Every teacher has dealt with students who don’t like reading. These students, often called “reluctant readers”, can present a real challenge for even the most experienced teachers. As the old saying goes, you can lead a horse to water, but you can’t make it drink. So it goes for reluctant readers—you can’t force them to read.
You can, however, get them excited about reading. One way teachers are getting reluctant readers engaged is through technology. Technology has produced several alternatives to the traditional style of reading. By using technology, many teachers are able to get students who hate reading to do it.
E-readers motivate and assist reluctant readers
The biggest change that technology has brought to reading is the shift from print text to digital text. Many students are excited by the idea of using tablets or e-readers to read. While the mere sight of a chapter book makes certain students groan, those same students’ eyes light up when they see an electronic device. Although reading on a Kindle or Nook is almost exactly the same as reading a traditional book, the simple change in medium can make it feel more fun for students.
For students who struggle with reading due to dyslexia, e-readers can help in a major way. A new study suggests that readers with dyslexia have an easier time with e-readers. Students can also change the font size and type on an e-reader, which may make it easier to read for students with dyslexia or vision problems.
E-readers also offer a variety of helpful tools. Most e-readers allow users to click on a word and get a definition. Apps designed with students in mind often include features like read-aloud or translation to other languages. These features can make reading less intimidating for struggling readers and allow them to enjoy reading with less frustration.
Such features help teachers scaffold their instruction. While a particular text may be too difficult for some students to read on their own, teachers can push students to read using the assistive features on an e-reader. For example, a student who is an English language learner might be too advanced for some texts, but not quite ready to move on to a higher level text due to the difficult vocabulary. With translation features on most e-readers, that student could try a more advanced text, using the translator for difficult vocabulary words.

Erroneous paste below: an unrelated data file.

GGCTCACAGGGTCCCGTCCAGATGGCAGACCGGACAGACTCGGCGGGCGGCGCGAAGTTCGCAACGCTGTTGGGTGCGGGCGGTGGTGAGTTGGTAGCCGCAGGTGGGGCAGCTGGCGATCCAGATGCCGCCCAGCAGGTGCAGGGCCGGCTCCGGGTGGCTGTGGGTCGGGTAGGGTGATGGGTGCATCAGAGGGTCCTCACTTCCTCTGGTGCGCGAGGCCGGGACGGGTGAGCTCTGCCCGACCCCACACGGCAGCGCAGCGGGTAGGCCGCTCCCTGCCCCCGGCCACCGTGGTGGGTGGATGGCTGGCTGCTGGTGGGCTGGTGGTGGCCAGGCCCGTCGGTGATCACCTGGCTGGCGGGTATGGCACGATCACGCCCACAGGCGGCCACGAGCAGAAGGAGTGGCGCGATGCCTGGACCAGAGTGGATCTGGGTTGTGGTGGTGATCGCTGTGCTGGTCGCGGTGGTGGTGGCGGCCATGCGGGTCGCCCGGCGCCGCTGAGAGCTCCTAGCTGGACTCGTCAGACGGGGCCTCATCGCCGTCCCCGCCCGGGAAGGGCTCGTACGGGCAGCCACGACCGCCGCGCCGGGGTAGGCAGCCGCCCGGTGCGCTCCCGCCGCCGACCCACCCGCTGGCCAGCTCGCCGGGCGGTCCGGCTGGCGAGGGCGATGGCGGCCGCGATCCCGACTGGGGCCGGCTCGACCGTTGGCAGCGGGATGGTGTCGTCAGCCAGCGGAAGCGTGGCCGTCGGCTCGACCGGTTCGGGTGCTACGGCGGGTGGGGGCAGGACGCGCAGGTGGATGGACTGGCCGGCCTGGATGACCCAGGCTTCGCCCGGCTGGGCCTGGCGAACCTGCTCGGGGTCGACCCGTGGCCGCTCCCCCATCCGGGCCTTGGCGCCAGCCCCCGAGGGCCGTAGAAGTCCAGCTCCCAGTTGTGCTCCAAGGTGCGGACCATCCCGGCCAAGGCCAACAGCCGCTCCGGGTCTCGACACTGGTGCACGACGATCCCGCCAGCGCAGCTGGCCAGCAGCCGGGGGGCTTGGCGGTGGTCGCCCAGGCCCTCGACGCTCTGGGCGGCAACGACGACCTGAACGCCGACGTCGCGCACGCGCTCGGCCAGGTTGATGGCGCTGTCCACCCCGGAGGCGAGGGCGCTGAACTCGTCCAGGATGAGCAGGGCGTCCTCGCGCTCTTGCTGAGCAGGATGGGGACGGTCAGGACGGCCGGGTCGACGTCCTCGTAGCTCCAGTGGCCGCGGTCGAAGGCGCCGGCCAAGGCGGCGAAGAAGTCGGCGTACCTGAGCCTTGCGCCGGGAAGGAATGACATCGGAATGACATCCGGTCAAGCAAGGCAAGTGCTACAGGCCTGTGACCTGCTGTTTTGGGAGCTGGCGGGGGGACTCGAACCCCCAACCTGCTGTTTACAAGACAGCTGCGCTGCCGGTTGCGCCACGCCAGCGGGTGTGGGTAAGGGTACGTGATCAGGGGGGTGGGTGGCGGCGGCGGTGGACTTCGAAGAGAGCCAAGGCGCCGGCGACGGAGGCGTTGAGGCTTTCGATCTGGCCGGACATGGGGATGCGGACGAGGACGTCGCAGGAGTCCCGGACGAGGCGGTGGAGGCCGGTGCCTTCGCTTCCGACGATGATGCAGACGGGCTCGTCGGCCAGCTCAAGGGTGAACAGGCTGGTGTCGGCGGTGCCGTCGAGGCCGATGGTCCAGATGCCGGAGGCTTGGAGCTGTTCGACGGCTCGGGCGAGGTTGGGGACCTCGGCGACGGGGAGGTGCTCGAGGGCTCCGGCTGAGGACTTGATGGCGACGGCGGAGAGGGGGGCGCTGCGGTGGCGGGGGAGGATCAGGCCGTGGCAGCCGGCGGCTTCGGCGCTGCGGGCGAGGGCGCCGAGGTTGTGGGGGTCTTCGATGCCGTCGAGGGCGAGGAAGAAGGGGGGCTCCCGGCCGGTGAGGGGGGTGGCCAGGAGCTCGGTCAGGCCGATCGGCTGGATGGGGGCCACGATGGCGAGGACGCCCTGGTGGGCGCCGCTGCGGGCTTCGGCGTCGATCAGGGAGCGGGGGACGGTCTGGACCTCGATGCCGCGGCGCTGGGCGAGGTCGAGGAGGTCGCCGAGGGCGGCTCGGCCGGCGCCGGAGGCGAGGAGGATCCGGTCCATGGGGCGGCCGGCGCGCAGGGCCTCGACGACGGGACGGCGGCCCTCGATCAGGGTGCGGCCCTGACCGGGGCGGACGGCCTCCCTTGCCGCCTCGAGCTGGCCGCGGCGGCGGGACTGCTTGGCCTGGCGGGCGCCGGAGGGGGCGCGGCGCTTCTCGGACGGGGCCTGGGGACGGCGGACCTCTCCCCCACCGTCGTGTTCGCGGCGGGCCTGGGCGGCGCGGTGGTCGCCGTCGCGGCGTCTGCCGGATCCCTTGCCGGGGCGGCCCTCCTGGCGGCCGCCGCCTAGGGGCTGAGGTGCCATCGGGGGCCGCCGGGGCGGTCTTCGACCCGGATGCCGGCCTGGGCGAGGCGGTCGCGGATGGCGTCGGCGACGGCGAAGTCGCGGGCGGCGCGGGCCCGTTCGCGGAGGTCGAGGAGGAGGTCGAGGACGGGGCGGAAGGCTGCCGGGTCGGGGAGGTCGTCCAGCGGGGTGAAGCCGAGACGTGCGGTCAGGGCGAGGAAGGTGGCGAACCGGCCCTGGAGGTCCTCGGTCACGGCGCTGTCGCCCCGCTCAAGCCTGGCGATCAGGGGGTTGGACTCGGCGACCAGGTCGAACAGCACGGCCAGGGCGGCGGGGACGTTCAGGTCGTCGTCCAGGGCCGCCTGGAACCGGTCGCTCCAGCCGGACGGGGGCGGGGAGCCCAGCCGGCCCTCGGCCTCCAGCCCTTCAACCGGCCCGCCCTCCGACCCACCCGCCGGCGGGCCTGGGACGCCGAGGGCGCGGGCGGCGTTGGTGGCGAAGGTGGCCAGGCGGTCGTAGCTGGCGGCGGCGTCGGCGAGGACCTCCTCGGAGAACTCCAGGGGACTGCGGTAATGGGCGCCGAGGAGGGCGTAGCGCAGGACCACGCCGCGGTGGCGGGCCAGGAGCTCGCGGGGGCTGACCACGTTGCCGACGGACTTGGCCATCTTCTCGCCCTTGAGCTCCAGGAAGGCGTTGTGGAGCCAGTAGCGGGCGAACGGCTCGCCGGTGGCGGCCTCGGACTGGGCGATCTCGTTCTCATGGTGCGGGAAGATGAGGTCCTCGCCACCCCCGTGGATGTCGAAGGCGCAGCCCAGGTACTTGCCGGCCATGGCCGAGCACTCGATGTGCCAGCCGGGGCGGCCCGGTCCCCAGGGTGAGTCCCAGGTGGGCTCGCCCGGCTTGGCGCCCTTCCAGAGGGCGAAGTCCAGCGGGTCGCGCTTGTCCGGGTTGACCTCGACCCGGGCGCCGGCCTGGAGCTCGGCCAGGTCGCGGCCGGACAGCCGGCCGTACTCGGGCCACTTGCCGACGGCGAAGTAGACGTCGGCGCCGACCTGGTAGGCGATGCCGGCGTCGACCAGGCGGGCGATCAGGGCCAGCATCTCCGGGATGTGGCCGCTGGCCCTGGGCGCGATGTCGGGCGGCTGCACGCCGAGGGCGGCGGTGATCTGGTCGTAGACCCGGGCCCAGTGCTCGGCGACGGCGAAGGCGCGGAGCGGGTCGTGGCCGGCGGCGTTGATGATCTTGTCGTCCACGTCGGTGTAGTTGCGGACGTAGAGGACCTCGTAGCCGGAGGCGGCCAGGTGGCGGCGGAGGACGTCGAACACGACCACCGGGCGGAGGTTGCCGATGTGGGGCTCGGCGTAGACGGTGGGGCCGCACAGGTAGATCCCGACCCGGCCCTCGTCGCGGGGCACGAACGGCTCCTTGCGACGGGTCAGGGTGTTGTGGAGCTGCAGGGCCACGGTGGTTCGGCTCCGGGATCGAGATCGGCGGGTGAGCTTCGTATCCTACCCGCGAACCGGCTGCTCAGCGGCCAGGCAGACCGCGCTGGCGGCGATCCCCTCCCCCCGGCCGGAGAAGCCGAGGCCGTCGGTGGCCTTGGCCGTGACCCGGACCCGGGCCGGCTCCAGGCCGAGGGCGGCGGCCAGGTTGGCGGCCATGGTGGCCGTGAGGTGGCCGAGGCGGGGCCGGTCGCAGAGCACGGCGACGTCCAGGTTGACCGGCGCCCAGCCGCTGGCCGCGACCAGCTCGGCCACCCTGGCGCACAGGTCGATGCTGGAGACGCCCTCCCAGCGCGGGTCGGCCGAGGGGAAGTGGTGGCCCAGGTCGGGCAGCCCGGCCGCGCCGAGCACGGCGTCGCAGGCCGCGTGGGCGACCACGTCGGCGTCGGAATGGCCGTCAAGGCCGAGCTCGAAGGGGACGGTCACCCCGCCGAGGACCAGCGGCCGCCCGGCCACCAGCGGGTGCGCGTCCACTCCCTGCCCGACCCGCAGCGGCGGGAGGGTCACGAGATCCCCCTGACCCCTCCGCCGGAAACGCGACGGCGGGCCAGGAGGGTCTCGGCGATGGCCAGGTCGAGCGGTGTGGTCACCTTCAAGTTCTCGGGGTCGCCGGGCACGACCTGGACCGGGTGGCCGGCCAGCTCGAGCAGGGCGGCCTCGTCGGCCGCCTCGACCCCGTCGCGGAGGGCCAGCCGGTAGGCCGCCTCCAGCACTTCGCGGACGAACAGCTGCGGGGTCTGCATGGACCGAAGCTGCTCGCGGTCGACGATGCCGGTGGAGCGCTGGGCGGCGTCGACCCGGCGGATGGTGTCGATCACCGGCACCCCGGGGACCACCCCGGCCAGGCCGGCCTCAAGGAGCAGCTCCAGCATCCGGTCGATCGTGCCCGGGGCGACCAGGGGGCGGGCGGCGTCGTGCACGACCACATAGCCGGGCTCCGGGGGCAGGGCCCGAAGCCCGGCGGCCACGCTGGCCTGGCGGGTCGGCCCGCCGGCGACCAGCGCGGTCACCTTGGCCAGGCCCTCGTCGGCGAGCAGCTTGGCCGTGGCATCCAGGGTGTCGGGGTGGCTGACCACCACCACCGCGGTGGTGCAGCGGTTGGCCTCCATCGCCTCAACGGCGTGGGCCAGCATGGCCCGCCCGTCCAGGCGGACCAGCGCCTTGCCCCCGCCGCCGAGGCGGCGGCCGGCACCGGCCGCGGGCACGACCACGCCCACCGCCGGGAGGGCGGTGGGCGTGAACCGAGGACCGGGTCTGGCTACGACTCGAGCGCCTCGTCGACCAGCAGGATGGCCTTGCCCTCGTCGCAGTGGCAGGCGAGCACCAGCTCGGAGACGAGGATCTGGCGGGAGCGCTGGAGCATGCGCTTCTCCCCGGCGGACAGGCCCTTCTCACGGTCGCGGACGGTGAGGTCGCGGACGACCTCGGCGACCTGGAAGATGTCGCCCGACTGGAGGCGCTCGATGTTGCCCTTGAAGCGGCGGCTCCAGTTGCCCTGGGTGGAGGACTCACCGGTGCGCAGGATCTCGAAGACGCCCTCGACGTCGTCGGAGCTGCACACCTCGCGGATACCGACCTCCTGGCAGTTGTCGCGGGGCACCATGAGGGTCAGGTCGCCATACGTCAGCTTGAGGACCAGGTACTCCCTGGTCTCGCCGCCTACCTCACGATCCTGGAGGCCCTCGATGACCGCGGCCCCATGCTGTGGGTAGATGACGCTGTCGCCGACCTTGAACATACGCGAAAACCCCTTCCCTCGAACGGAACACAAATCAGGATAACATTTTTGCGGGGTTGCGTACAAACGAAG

Audio books get students reading
Another option for reluctant readers is to listen instead of read. While the ultimate goal should be to get students reading on their own, audio books can be a good start. The popular app Audible offers thousands of audio books that users can listen to on their computer, tablet, or smartphone.
Teachers can encourage students to follow along with a print or digital version while listening to the audio. Listening and tracking text is a strategy teachers have been teaching for decades. With audio books, students can do it even when there’s nobody there to read to them.
Enhanced e-books for elementary students
E-books aren’t always just a digital version of the same text. Reading apps that are designed for kids are changing the way we think about e-books. These apps offer a variety of illustrated children’s books in digital format. Students can read the text themselves, or follow along with word-by-word highlighting while the app provides audio.
Some apps also offer enhanced versions of books. Illustrations can come to life on the screen, or students can play interactive games that relate to the text. These extra features can help reluctant readers get excited about books.
(Story via The Edvocate)